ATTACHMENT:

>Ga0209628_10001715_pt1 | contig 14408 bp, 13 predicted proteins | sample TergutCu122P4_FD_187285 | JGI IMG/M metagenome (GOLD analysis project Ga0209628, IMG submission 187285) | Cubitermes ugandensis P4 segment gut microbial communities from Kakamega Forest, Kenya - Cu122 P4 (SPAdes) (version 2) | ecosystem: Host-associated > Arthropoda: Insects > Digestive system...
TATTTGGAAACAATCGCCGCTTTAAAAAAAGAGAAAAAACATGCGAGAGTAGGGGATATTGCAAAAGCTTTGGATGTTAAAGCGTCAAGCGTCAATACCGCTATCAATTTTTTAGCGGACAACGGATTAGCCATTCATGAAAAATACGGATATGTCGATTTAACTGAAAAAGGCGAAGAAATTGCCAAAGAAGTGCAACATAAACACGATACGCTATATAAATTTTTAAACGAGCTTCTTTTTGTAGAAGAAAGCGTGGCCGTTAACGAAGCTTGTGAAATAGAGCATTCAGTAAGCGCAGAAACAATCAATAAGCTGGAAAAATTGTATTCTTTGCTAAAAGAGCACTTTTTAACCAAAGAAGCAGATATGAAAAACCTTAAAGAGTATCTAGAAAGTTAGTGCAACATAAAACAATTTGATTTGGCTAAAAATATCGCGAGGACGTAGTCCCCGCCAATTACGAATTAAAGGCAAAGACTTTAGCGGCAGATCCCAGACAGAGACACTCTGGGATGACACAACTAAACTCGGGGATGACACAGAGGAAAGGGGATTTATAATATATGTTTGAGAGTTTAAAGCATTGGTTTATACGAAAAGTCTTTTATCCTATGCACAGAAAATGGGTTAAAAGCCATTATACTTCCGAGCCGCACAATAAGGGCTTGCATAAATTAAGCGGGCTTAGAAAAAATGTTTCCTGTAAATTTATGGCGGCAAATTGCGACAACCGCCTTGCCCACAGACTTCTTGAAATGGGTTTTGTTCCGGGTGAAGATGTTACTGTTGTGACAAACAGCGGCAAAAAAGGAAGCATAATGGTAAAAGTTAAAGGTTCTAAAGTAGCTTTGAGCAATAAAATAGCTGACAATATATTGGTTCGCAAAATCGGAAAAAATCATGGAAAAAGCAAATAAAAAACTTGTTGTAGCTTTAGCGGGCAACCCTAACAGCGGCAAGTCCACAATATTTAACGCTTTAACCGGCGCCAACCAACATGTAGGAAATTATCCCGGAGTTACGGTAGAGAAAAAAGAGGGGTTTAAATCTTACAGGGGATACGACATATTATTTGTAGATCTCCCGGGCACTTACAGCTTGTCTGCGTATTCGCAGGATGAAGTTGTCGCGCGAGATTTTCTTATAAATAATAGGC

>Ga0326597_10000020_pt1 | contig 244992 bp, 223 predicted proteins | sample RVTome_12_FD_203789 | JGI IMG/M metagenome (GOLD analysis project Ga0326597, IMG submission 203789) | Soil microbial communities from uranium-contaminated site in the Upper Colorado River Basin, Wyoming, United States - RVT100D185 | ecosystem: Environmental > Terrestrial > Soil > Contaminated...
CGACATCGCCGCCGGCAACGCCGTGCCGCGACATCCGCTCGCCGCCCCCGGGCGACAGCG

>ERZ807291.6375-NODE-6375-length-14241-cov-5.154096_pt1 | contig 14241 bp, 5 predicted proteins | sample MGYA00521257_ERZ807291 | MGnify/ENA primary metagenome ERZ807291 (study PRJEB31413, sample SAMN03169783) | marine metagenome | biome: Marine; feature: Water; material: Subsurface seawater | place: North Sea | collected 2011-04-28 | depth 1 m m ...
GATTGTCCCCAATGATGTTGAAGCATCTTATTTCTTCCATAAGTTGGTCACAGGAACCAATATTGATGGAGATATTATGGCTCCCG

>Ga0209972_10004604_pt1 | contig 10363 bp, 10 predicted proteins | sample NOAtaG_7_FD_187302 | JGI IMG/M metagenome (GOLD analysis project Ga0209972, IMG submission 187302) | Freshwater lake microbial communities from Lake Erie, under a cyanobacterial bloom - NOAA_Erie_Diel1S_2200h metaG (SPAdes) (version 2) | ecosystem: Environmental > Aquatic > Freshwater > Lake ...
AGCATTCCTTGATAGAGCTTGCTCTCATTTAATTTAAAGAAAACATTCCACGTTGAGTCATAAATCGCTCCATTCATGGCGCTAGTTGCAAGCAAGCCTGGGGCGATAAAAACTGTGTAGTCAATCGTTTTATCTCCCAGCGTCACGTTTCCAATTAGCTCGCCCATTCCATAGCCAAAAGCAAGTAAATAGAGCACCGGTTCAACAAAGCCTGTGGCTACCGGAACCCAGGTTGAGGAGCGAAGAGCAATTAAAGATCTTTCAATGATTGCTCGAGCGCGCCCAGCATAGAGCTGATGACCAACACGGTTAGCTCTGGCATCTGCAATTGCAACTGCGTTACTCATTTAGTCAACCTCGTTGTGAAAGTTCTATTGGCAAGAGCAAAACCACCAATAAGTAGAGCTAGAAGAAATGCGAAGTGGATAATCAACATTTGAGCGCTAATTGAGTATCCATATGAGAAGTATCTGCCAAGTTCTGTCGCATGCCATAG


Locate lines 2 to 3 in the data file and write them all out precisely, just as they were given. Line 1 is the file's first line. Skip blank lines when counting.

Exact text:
TATTTGGAAACAATCGCCGCTTTAAAAAAAGAGAAAAAACATGCGAGAGTAGGGGATATTGCAAAAGCTTTGGATGTTAAAGCGTCAAGCGTCAATACCGCTATCAATTTTTTAGCGGACAACGGATTAGCCATTCATGAAAAATACGGATATGTCGATTTAACTGAAAAAGGCGAAGAAATTGCCAAAGAAGTGCAACATAAACACGATACGCTATATAAATTTTTAAACGAGCTTCTTTTTGTAGAAGAAAGCGTGGCCGTTAACGAAGCTTGTGAAATAGAGCATTCAGTAAGCGCAGAAACAATCAATAAGCTGGAAAAATTGTATTCTTTGCTAAAAGAGCACTTTTTAACCAAAGAAGCAGATATGAAAAACCTTAAAGAGTATCTAGAAAGTTAGTGCAACATAAAACAATTTGATTTGGCTAAAAATATCGCGAGGACGTAGTCCCCGCCAATTACGAATTAAAGGCAAAGACTTTAGCGGCAGATCCCAGACAGAGACACTCTGGGATGACACAACTAAACTCGGGGATGACACAGAGGAAAGGGGATTTATAATATATGTTTGAGAGTTTAAAGCATTGGTTTATACGAAAAGTCTTTTATCCTATGCACAGAAAATGGGTTAAAAGCCATTATACTTCCGAGCCGCACAATAAGGGCTTGCATAAATTAAGCGGGCTTAGAAAAAATGTTTCCTGTAAATTTATGGCGGCAAATTGCGACAACCGCCTTGCCCACAGACTTCTTGAAATGGGTTTTGTTCCGGGTGAAGATGTTACTGTTGTGACAAACAGCGGCAAAAAAGGAAGCATAATGGTAAAAGTTAAAGGTTCTAAAGTAGCTTTGAGCAATAAAATAGCTGACAATATATTGGTTCGCAAAATCGGAAAAAATCATGGAAAAAGCAAATAAAAAACTTGTTGTAGCTTTAGCGGGCAACCCTAACAGCGGCAAGTCCACAATATTTAACGCTTTAACCGGCGCCAACCAACATGTAGGAAATTATCCCGGAGTTACGGTAGAGAAAAAAGAGGGGTTTAAATCTTACAGGGGATACGACATATTATTTGTAGATCTCCCGGGCACTTACAGCTTGTCTGCGTATTCGCAGGATGAAGTTGTCGCGCGAGATTTTCTTATAAATAATAGGC

>Ga0326597_10000020_pt1 | contig 244992 bp, 223 predicted proteins | sample RVTome_12_FD_203789 | JGI IMG/M metagenome (GOLD analysis project Ga0326597, IMG submission 203789) | Soil microbial communities from uranium-contaminated site in the Upper Colorado River Basin, Wyoming, United States - RVT100D185 | ecosystem: Environmental > Terrestrial > Soil > Contaminated...